November 2014 Issue

November 2014

Canada’s Call Sheet

By Judith Klassen

Joan of Art

November 2014

Canadian indie filmmaker Joan Carr-Wiggin asserts that to achieve your vision, you need absolute creative control: Make the film you want and then sell it. “For small films, we don’t need big names. We just need big talent,” says Carr-Wiggin. And big talent she attracts. For her 2012 comedy, If I Were You, she landed the fabulous Marcia Gay Harden (The Newsroom) purely on the strength of her script.

The talent on her latest project, Happily Ever After, includes Alex Kingston (Dr. Who), Janet Montgomery (Black Swan), Peter Firth (MI-5), Al Sapienza (Godzilla), Sara Paxton (The Innkeepers), Tom Cullen (Downton Abbey), and award-winning Toronto actor/writer Naomi Snieckus (Mr. D).

November 2014A lover of classic rom-coms like His Girl Friday, Carr-Wiggin is committed to elevating the genre to its former glory.

“I believe rom-coms have deteriorated because it’s hard to get two stars who both want to do it. Films like Pretty Woman work because they’re both wonderful actors. Otherwise, you have Sarah Jessica Parker and some guy with abs.”

When asked what the solution is, Carr-Wiggin is thoughtful for a beat.”Hollywood is sexist; they do simplistic movies that women don’t like. It’s a powerful genre when it asks: `Is this a workable relationship or is it toxic?”

Mercer Mercer Me …

November 2014

Comedian, political satirist, TV personality, and author Rick Mercer thrives on being unapologetically Canadian. “We don’t even commission songs unless they’re Canadian,” says Mercer.

While Mercer is most famous for his political rants and his border jumping brilliance with Talking to Americans (originally conceived for This Hour Has 22 Minutes), he thrives on taking his long-running, hugely popular CBC series, Rick Mercer Report, on the road and interacting with everyday Canadian people.

Says Mercer, “It’s easy to remain relevant in this country because people pay attention – even if governments and political parties are working hard to alienate them. Many who practice the art of politics are not worthy of it– making it harder to vote — November 2014or making people so disgusted with the entire process they won’t show up. Disengagement is something I’m never going to stop talking about.”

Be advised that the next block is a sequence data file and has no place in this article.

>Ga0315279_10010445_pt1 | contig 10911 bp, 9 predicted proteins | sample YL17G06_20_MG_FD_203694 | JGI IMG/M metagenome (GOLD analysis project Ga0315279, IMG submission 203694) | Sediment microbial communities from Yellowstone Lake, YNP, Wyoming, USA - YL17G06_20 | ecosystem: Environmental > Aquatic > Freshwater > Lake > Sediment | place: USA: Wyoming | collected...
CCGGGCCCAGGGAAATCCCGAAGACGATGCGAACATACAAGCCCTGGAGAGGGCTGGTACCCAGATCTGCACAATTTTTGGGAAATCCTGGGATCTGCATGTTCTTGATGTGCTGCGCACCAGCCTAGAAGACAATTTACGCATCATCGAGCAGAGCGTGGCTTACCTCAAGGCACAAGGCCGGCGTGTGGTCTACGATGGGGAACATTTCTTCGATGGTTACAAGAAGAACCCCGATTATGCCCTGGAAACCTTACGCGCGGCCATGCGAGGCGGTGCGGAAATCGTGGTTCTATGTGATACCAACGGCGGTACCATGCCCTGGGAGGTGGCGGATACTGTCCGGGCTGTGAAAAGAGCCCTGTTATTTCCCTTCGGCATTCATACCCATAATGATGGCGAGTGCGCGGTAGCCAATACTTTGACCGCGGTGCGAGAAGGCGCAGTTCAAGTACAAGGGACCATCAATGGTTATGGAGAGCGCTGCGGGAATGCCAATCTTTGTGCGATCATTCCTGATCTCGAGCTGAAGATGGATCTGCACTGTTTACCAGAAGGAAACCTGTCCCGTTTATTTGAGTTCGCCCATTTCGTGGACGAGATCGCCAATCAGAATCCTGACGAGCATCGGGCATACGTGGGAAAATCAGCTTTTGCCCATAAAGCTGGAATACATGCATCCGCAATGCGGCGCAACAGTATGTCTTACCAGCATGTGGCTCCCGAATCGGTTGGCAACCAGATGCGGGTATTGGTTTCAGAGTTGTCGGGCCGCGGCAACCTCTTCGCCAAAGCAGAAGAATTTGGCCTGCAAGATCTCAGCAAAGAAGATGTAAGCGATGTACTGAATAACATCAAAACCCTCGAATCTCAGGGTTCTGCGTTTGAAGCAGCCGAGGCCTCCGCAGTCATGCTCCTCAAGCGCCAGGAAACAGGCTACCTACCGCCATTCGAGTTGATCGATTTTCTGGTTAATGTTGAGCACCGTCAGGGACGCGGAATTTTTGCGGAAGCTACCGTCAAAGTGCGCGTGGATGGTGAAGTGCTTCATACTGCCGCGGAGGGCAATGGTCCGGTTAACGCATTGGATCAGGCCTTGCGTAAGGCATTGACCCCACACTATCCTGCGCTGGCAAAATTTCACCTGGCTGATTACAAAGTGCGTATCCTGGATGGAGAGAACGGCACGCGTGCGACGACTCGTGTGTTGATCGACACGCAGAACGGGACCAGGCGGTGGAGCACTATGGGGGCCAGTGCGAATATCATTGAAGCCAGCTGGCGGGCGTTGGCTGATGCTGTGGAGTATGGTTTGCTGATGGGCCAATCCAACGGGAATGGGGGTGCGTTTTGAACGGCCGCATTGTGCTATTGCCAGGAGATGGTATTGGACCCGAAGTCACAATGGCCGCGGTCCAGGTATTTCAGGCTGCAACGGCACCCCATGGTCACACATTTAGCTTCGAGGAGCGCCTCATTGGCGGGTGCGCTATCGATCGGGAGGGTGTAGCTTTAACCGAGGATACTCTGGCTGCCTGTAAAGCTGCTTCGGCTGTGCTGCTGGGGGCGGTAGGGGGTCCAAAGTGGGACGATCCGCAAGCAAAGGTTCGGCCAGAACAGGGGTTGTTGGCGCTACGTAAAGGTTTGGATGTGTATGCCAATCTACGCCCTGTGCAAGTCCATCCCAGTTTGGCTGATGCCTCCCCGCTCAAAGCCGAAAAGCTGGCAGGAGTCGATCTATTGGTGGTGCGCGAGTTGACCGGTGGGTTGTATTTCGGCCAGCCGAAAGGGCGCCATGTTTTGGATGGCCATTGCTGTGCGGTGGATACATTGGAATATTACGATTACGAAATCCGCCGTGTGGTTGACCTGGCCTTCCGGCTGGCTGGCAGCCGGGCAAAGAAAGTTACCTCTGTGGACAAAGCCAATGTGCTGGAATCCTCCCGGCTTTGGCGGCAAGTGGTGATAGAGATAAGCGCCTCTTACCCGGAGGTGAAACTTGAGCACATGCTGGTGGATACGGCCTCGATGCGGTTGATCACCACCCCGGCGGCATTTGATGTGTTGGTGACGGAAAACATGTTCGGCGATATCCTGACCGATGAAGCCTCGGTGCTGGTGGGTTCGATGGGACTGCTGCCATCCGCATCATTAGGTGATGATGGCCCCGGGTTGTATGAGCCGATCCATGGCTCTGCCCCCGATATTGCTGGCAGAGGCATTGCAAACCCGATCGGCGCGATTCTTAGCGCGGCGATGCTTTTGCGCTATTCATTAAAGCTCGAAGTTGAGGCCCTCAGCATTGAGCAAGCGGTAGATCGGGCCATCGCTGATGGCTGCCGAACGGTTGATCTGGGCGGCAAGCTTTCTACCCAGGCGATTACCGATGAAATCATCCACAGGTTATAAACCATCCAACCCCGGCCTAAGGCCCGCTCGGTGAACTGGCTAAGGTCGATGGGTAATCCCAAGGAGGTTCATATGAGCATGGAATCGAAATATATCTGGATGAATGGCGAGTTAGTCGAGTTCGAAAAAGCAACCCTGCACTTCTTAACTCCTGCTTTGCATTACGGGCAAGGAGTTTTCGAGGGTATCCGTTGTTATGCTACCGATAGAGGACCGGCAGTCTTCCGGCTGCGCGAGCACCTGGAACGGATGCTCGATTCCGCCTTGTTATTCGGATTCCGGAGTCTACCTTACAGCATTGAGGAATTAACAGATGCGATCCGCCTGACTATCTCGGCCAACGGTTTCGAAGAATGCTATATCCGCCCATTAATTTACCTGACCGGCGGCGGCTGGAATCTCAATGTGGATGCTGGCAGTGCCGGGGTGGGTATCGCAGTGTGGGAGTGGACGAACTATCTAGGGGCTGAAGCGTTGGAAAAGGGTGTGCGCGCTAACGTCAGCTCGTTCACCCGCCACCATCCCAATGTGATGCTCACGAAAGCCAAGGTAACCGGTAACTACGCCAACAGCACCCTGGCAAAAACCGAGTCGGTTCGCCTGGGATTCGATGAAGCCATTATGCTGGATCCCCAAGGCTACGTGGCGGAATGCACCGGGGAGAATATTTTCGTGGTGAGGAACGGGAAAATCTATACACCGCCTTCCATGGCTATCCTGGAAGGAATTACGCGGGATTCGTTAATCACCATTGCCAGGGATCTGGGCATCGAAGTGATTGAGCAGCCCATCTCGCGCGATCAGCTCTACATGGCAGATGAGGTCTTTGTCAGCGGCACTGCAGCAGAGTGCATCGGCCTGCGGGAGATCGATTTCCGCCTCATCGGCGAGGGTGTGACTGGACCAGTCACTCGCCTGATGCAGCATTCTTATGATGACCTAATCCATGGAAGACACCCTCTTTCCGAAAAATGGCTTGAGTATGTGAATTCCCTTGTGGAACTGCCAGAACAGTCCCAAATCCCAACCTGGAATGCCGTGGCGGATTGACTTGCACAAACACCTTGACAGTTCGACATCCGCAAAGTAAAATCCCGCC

Mercer grins and morphs into two men making a backroom deal: “‘Why, imagine, if we could alienate every woman between the ages of 30 — 55?’ `Hell, that sounds great Bob — let’s do it!”

Up In Smoke

November 2014Those who make art together, slay together. When director Roger Evan Larry and his life and writing partner, Sandra Tomc went in search of their next project, they wanted a character in a compelling situation they could follow for years.

Says Larry, “In Marc Emery we found the perfect subject. We started filming in 2006 when he was fighting extradition and facing life imprisonment for what was essentially a political crime. We think of North America as a place devoid of political prisoners, but Emery and others are proof to the contrary.”

When making their riveting biopic, Citizen Marc, Larry and Tomc wrestled with their differing views on the complicated character known as, “The Prince of Pot.” They both changed their minds over time and claim that the film is essentially a map of where those struggles took them.

Throughout the film we see multiple sides of the curious figure that is Emery. Slammed into a U.S. penitentiary for spreading his seed south via the web, Emery became the cocky, sleep-deprived face of the marijuana movement. In Citizen Marc the filmmakers reveal his myriad contradictions: Emery is an exceptionally generous, celebrity-hungry man with some extreme libertarian views you might stumble across reading Atlas Shrugged. Ultimately the filmmakers ask: Did he generate a progressive political dialogue or is it all pot smoke – no cleansing fire..

Judith Klassen is a Toronto-based writer, comedian, filmmaker, and host of the celeb talk show Judecast.

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